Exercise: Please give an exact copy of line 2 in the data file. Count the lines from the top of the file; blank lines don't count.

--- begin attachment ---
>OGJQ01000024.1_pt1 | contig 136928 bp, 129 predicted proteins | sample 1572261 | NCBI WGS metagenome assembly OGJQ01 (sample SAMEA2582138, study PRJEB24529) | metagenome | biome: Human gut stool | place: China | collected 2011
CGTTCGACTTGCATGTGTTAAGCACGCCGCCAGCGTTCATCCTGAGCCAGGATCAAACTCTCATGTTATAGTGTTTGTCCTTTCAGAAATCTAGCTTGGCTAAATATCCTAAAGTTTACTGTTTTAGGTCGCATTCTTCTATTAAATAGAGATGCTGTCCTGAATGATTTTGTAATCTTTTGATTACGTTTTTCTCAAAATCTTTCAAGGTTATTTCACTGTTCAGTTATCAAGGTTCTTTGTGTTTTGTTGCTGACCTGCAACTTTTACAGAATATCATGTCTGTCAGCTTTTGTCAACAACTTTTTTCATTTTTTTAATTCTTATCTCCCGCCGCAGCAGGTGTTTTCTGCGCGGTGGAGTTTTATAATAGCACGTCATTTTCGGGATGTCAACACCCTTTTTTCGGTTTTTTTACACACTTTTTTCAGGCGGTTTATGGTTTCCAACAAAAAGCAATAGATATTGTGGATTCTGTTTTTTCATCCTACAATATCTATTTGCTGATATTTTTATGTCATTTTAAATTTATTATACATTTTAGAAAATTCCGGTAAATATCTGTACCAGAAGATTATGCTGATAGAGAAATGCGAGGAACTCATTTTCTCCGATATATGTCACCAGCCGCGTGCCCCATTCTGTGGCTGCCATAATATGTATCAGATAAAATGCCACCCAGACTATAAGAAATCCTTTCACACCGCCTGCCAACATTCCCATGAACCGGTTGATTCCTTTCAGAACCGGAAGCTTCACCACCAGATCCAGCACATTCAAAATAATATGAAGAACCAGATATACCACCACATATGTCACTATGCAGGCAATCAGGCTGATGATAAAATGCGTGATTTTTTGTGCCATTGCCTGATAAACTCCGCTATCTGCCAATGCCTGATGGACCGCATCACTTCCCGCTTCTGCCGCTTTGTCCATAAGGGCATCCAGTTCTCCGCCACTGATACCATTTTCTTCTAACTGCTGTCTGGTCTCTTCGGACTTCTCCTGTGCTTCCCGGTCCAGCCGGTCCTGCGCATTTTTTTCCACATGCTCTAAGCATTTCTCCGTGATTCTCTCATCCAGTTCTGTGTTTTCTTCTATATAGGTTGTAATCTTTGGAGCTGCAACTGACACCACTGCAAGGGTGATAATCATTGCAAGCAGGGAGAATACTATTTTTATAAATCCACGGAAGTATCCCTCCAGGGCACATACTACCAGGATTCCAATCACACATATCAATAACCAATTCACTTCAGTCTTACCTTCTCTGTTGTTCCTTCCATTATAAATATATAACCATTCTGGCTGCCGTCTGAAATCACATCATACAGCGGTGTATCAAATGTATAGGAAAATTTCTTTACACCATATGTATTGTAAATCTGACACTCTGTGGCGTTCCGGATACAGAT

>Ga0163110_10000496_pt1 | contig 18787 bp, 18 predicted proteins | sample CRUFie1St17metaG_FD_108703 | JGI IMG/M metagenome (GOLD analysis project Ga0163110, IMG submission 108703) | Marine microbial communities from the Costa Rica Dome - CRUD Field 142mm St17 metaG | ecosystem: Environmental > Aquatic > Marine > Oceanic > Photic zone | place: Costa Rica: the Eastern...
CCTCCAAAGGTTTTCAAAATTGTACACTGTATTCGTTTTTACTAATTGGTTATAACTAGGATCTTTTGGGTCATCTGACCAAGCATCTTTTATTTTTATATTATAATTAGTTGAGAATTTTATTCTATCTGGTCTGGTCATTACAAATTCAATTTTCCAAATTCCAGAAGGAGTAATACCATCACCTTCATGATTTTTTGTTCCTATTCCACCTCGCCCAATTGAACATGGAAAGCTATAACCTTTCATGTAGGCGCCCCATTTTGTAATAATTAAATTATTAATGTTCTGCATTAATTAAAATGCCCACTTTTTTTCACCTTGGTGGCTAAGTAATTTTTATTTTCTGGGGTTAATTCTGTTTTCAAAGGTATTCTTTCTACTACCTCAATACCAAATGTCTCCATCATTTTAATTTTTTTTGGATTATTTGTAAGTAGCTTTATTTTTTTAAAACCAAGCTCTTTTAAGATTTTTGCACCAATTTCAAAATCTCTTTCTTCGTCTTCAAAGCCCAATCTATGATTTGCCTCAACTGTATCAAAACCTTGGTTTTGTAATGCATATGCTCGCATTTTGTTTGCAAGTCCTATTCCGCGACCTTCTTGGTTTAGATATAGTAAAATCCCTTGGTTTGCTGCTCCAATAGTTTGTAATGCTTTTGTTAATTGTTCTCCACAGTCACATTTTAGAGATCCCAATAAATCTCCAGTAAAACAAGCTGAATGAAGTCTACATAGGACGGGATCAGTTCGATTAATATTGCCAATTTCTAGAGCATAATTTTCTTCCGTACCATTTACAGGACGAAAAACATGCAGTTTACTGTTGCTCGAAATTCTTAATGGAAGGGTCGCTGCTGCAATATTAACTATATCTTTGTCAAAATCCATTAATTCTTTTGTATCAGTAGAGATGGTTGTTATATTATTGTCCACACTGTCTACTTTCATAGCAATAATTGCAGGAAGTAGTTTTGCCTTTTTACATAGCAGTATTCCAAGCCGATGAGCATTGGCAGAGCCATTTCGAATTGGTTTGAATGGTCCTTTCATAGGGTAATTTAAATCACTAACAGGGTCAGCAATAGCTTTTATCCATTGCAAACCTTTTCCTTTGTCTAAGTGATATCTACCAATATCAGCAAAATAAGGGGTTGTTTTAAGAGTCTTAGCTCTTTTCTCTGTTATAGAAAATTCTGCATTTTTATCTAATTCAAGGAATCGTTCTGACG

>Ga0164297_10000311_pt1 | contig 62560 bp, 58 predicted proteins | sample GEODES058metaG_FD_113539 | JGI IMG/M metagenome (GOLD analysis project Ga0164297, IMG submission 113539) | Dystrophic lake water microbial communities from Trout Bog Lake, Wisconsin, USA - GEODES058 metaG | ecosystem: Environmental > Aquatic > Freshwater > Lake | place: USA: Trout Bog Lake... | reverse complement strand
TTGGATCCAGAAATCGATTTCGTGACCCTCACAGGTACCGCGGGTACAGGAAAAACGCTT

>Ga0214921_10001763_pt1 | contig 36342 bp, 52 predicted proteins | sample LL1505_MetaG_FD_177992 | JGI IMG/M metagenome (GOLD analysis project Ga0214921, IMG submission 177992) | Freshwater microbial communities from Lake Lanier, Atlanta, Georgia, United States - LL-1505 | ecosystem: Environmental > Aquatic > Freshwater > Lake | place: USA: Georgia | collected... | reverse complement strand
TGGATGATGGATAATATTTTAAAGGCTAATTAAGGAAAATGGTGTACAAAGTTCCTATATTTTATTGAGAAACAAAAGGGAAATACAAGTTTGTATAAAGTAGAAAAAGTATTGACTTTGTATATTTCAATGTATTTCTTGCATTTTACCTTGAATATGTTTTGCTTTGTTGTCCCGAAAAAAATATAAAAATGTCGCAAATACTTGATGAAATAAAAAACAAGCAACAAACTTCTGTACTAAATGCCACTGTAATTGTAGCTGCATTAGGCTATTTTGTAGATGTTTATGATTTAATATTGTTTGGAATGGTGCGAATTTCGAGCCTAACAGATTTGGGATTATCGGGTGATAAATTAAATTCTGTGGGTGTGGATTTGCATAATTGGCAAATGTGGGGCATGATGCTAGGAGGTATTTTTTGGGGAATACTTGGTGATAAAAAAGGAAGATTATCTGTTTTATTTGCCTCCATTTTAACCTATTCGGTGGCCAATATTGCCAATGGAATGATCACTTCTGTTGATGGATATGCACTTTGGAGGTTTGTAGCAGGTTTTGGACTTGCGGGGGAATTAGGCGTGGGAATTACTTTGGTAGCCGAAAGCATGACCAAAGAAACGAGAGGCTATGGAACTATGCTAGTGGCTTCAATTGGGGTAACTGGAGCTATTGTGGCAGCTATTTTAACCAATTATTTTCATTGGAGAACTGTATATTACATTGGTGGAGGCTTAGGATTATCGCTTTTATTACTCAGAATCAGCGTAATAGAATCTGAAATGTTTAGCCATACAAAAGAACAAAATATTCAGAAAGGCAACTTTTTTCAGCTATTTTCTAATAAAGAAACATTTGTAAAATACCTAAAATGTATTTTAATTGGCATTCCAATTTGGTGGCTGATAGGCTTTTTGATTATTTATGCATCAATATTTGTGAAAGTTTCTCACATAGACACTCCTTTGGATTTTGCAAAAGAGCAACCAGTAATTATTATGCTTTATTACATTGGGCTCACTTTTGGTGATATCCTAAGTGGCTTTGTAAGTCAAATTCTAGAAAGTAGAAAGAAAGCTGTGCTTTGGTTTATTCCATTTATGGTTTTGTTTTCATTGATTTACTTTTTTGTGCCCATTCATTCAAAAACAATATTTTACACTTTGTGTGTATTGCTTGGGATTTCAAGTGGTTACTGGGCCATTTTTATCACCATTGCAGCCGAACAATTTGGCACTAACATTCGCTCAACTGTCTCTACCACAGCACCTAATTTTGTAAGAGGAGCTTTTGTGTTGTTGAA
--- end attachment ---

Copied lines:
CGTTCGACTTGCATGTGTTAAGCACGCCGCCAGCGTTCATCCTGAGCCAGGATCAAACTCTCATGTTATAGTGTTTGTCCTTTCAGAAATCTAGCTTGGCTAAATATCCTAAAGTTTACTGTTTTAGGTCGCATTCTTCTATTAAATAGAGATGCTGTCCTGAATGATTTTGTAATCTTTTGATTACGTTTTTCTCAAAATCTTTCAAGGTTATTTCACTGTTCAGTTATCAAGGTTCTTTGTGTTTTGTTGCTGACCTGCAACTTTTACAGAATATCATGTCTGTCAGCTTTTGTCAACAACTTTTTTCATTTTTTTAATTCTTATCTCCCGCCGCAGCAGGTGTTTTCTGCGCGGTGGAGTTTTATAATAGCACGTCATTTTCGGGATGTCAACACCCTTTTTTCGGTTTTTTTACACACTTTTTTCAGGCGGTTTATGGTTTCCAACAAAAAGCAATAGATATTGTGGATTCTGTTTTTTCATCCTACAATATCTATTTGCTGATATTTTTATGTCATTTTAAATTTATTATACATTTTAGAAAATTCCGGTAAATATCTGTACCAGAAGATTATGCTGATAGAGAAATGCGAGGAACTCATTTTCTCCGATATATGTCACCAGCCGCGTGCCCCATTCTGTGGCTGCCATAATATGTATCAGATAAAATGCCACCCAGACTATAAGAAATCCTTTCACACCGCCTGCCAACATTCCCATGAACCGGTTGATTCCTTTCAGAACCGGAAGCTTCACCACCAGATCCAGCACATTCAAAATAATATGAAGAACCAGATATACCACCACATATGTCACTATGCAGGCAATCAGGCTGATGATAAAATGCGTGATTTTTTGTGCCATTGCCTGATAAACTCCGCTATCTGCCAATGCCTGATGGACCGCATCACTTCCCGCTTCTGCCGCTTTGTCCATAAGGGCATCCAGTTCTCCGCCACTGATACCATTTTCTTCTAACTGCTGTCTGGTCTCTTCGGACTTCTCCTGTGCTTCCCGGTCCAGCCGGTCCTGCGCATTTTTTTCCACATGCTCTAAGCATTTCTCCGTGATTCTCTCATCCAGTTCTGTGTTTTCTTCTATATAGGTTGTAATCTTTGGAGCTGCAACTGACACCACTGCAAGGGTGATAATCATTGCAAGCAGGGAGAATACTATTTTTATAAATCCACGGAAGTATCCCTCCAGGGCACATACTACCAGGATTCCAATCACACATATCAATAACCAATTCACTTCAGTCTTACCTTCTCTGTTGTTCCTTCCATTATAAATATATAACCATTCTGGCTGCCGTCTGAAATCACATCATACAGCGGTGTATCAAATGTATAGGAAAATTTCTTTACACCATATGTATTGTAAATCTGACACTCTGTGGCGTTCCGGATACAGAT